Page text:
While the Washington State University alum’s winning time was relatively modest at 3:40.37, it was clear to the rest of the field that he was in control of the race, and that everyone else who expected to challenge him would have to run a perfect race to earn the victory.
NCAA champion Leo Manzano and former Northern Arizona standout Lopez Lomong, the fifth place finisher in the 800 earlier in the week, will join Lagat in Beijing.
Former Shelton High runner Andy McClary finished eighth in 3;42.40, while Auburn HS grad Chris Lukezic was tenth in 3:43.26.
"My coach (James Li) told me that there was no pressure [in this race], that I can run with anything that develops. The goal was to just stay out of trouble. We almost had it happen today, but we were able to get out of it," said the winner in the post-race interview area.
When asked about what it means to send a team comprised entirely of immigrants (Manzano is from Mexico, and Lomong is from Sudan), Lagat said, "It feels good. It shows that American is the place where dreams can happen. I can't find that in Europe or in my country. The three of us are living the American dream. My goal now is to do my best for this country."
"It was different for me last year [at World Championships], but in a different way. In Kenya I was wearing red and green, but now I get to wear red, white and blue."
Another Washington State standout, Ian Waltz (above/photo by Paul Merca), won the men’s discus title, throwing 216-1, to earn his second straight Olympic team spot.
Michael Robertson (209-1) and Casey Malone (205-7) will join Waltz in Beijing.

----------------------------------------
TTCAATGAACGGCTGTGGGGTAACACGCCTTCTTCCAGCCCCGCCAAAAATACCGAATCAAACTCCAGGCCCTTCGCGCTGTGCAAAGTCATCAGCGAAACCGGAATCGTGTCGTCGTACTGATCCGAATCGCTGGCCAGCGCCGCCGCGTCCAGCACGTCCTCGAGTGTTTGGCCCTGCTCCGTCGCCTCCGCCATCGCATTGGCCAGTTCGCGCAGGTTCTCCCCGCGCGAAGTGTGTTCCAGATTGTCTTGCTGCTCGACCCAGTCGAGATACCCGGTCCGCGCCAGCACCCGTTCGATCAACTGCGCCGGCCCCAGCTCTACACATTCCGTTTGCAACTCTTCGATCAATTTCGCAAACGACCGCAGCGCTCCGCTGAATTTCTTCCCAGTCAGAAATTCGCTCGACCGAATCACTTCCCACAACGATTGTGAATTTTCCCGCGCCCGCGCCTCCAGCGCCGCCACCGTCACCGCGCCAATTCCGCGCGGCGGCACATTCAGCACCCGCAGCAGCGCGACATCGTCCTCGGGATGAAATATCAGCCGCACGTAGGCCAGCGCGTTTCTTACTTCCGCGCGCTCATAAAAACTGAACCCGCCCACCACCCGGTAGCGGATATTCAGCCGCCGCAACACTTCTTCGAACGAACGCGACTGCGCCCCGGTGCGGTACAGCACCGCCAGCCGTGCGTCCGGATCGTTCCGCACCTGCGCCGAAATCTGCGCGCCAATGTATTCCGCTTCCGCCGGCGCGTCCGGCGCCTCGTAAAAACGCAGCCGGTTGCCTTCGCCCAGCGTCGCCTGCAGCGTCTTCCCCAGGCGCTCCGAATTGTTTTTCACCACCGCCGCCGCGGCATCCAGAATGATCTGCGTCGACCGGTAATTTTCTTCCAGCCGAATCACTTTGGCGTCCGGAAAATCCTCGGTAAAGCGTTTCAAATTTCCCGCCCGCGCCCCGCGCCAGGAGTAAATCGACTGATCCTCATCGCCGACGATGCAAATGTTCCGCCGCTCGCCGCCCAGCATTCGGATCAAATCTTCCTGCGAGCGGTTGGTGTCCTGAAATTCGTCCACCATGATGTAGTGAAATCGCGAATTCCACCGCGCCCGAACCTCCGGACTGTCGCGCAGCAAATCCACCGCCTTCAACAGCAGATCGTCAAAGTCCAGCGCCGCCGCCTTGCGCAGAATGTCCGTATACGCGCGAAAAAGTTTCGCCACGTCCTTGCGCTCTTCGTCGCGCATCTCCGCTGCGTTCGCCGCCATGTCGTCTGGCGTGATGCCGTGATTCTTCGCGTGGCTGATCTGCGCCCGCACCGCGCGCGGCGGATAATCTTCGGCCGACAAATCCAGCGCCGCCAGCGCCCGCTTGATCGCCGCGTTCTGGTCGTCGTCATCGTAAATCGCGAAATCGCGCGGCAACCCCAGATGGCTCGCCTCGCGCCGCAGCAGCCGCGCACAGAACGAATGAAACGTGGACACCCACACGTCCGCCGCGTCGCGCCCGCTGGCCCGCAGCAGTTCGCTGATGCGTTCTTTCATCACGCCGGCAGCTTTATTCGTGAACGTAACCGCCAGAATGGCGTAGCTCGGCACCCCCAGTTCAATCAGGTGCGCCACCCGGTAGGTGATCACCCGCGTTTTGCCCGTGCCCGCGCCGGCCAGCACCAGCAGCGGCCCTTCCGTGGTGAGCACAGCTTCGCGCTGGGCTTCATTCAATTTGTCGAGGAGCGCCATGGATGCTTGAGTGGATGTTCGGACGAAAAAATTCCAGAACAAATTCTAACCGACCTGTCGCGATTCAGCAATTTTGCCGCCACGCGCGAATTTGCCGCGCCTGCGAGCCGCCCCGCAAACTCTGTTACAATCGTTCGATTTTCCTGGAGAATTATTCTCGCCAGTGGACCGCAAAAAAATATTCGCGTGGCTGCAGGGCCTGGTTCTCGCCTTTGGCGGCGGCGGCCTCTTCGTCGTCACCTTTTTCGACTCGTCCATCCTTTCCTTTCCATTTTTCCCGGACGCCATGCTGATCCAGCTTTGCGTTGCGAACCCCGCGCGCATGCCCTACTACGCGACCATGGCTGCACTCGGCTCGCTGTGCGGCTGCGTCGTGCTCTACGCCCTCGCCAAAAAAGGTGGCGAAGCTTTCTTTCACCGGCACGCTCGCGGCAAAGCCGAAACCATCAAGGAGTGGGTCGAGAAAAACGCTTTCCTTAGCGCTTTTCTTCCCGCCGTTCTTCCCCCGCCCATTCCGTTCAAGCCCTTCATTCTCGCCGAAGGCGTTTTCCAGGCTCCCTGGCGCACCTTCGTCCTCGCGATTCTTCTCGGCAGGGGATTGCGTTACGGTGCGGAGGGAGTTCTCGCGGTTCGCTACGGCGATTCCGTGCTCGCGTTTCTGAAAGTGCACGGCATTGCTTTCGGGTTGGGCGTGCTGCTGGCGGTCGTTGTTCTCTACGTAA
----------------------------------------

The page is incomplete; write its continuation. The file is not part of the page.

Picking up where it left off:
In describing the competition, Waltz said, “"I went out there in warm-up and basically took it really easy, trying to groove in some technique. I maybe had some 61 foot throws."
"I think my timing was still a little bit off because I haven't thrown hard the last week and a half. I thought I threw well and it feels good to be going to Beijing. It was a great day overall having my friends and family here."
For former Marysville-Pilchuck thrower Jarred Rome, who entered the finals with the top qualifying mark at 206-10 meters, it was a stunning fall from grace, as he finished 11th in 193-5.
As he described it, "I had three throws that slipped off my hand and went straight-up into the air. I've never in my career had that happen to me, not even in high school or college. I don't know why it was slipping off my hand. I led the qualifying and am in the best shape of my life, but I'm not on the Olympic team."
"I've never had a disappointment like this. I mean there was never a moment this year that I thought I wasn't going to make this team. I've been training for this since 2004 and have had the second longest throw this year. I don't even know what to say right now."
Former Husky Will Conwell finished sixth in 202-7, and Washington State junior Matt Lamb was tenth at 194-10.
In other field events, Washington State senior Jon Jeffreys finished twelfth in the men’s javelin at 210-0, and Thomas Jefferson graduate Kyle Jenkins finished ninth at 53-1 3/4.
In the men’s 110 hurdles, Washington State graduate Arend Watkins was eighth in his semi-final at 13.87.
Former Washington state high school champion Ginnie Powell from Rainier Beach in Seattle finished sixth in the finals of the 100 meter hurdles.
For complete results of Sunday’s Olympic Trials competition, click here, follow the date, then click on the event title.